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Going to college? Don’t forget your cookbook

Six great books for students who want to move beyond pizza and dorm food. By Traci McMurray
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To the disbelief of many parents, dorm cafeteria food has become like a gourmet buffet. The choices are endless.

Unfortunately, college students will eventually tire of the 20 different kinds of cereal and the made-to-order grill, and sometimes ramen noodles and Easy Mac just won’t cut it.

These cookbooks will help you become master of the microwave, or enable you to find your way around a new apartment kitchen without burning it down. Bon Appetit!

‘Cooking Outside the Pizza Box’
By Jean Patterson and Danae CampbellThis ingenious cookbook not only starts off by explaining how to follow a recipe (for the cooking impaired), but also how to share a kitchen (for the more socially impaired). The recipes contain something to please everyone, including vegan and vegetarian listings. The recipes for breakfast are amazing for the student who is self-disciplined enough to get up early — or the student who doesn’t have class until noon.

‘The Everything College Cookbook’

Adams Media

By Rhonda Lauret ParkinsonHassle-free recipes are perfect for any student. Unfortunately, a few of the dishes call for the use of a hotplate, something that is outlawed in most student housing. This cookbook still has a lot to offer, with 300 recipes. Sections include dishes for the microwave, cooking for a date, and easy party foods for a group.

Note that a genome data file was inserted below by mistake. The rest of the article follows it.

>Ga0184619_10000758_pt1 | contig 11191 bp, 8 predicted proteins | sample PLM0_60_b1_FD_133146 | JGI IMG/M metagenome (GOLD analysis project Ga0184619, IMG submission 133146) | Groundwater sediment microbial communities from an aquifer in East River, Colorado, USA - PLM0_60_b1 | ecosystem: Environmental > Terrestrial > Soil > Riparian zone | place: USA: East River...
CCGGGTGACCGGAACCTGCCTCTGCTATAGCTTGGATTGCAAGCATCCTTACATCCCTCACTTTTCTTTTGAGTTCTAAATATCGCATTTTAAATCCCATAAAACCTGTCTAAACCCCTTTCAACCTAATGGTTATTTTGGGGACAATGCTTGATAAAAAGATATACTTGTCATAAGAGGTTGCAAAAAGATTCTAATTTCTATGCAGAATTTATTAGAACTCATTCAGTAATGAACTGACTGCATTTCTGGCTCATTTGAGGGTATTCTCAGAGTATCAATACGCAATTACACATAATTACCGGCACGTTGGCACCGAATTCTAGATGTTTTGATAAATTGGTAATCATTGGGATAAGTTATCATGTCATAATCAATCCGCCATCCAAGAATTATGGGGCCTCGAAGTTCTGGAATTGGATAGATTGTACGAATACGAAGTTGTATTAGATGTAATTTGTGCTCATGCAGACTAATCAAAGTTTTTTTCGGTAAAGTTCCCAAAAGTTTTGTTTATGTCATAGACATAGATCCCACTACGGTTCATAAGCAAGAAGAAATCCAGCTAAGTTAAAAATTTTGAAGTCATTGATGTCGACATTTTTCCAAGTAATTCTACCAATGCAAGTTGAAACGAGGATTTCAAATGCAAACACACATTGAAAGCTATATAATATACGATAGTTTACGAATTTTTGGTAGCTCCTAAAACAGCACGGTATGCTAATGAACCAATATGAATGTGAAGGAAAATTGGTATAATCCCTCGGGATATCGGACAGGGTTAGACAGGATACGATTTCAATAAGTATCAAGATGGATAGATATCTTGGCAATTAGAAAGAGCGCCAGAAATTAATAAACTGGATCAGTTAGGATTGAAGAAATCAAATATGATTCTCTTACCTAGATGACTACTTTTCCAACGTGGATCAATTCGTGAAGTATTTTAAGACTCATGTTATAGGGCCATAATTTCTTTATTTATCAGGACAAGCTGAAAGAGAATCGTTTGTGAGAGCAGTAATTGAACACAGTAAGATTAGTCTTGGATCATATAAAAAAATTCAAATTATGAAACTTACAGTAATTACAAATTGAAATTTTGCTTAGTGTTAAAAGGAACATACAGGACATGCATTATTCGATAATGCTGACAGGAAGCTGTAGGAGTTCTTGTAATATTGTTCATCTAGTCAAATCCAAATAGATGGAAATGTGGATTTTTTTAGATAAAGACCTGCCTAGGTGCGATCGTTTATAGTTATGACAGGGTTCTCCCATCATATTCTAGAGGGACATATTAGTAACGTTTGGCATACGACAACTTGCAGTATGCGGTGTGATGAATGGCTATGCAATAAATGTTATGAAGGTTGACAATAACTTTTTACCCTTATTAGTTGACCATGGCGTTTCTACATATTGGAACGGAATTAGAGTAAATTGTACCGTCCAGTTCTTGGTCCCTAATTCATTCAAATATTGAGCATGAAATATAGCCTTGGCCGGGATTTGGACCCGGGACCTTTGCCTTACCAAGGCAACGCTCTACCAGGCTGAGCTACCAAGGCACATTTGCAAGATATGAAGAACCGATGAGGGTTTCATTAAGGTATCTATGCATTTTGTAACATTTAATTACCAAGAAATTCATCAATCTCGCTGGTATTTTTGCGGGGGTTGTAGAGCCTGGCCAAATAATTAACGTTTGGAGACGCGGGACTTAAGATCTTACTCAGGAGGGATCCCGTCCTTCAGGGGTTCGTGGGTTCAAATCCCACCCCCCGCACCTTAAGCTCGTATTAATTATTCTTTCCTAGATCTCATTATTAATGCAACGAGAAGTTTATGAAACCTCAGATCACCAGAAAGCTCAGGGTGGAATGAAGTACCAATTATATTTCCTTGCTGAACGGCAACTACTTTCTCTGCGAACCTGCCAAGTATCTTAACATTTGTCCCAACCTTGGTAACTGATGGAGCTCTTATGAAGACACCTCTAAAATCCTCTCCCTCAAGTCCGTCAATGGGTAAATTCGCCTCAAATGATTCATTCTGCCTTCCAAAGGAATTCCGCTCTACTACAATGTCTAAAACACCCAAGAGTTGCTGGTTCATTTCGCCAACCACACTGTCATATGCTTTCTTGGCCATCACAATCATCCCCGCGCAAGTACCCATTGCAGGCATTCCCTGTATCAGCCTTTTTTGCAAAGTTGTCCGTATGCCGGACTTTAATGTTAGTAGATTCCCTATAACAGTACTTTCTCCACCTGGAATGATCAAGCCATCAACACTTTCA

‘A Man, A Can, A Microwave’

Rodale Press

By David JoachimThis book can get you off to a great start, but will probably work best if you have a full-size refrigerator at your disposal. Many of the recipes require meat (since they are manly meals), so you will need a good place to store it, unless you buy right before you cook. It includes 43 microwave recipes, but mostly features main dishes, dips (referred to as dunks), and a couple desserts.

‘Easy Livin’ Low-Calorie Microwave Cooking’

St. Martin's Griffin

By Karen Kangas DwyerPerfect for the health conscious student who wants to eat without worrying about the freshman 15, this book has basic nutrition listings for each recipe so you know exactly what is going into your body. The recipes are a little more complicated and require more ingredients. Most yield about four servings — the perfect amount to zap for a dinner between roommates and friends.

‘Microwave Gourmet’

Harper Collins

By Barbara KafkaThis cookbook’s title contains instructions to make food that is exactly that — gourmet. If you really want to impress your housemates, this is the way to go. But fancy food always comes with its price. The number of ingredients listed may cost you a bit more. It’s probably best for apartment dwellers rather than students who live in dorms — just to make sure you have enough room to store what’s required to make these more complicated yet tasty meals.

‘Help! My Apartment Has a Kitchen Cookbook’

Houghton Miflin

By Kevin Mills and Nancy MillsCreated by a college student and his mother, this book contains recipes tried out by the average college specimen. Start simple by beginning with the “Very Easy” ranked recipes and then make your way to the “Not So Easy” ones. This book has some great dishes to offer, and also comes with “Mom Tips” and “Mom Warnings” for each. They let you know how to get rid of lumps in batter or where you can locate hard-to-find ingredients — things only a master of the kitchen might know. Think of it as a “going beyond the microwave” manual.

Traci McMurray is an experienced college student, and MSNBC summer intern, currently packing for her senior year at the University of Missouri - Columbia.